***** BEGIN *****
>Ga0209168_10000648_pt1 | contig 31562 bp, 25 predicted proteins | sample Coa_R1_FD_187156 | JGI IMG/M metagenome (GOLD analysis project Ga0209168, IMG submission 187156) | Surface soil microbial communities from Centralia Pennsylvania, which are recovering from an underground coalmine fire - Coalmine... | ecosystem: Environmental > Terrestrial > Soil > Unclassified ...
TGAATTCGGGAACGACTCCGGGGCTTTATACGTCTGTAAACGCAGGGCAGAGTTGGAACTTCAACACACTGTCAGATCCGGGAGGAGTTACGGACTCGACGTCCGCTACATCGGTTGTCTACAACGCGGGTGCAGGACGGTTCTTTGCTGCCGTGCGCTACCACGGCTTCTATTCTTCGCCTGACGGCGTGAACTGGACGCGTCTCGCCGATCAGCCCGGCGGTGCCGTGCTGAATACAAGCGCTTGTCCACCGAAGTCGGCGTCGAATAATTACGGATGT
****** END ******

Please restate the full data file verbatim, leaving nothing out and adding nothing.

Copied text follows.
>Ga0209168_10000648_pt1 | contig 31562 bp, 25 predicted proteins | sample Coa_R1_FD_187156 | JGI IMG/M metagenome (GOLD analysis project Ga0209168, IMG submission 187156) | Surface soil microbial communities from Centralia Pennsylvania, which are recovering from an underground coalmine fire - Coalmine... | ecosystem: Environmental > Terrestrial > Soil > Unclassified ...
TGAATTCGGGAACGACTCCGGGGCTTTATACGTCTGTAAACGCAGGGCAGAGTTGGAACTTCAACACACTGTCAGATCCGGGAGGAGTTACGGACTCGACGTCCGCTACATCGGTTGTCTACAACGCGGGTGCAGGACGGTTCTTTGCTGCCGTGCGCTACCACGGCTTCTATTCTTCGCCTGACGGCGTGAACTGGACGCGTCTCGCCGATCAGCCCGGCGGTGCCGTGCTGAATACAAGCGCTTGTCCACCGAAGTCGGCGTCGAATAATTACGGATGT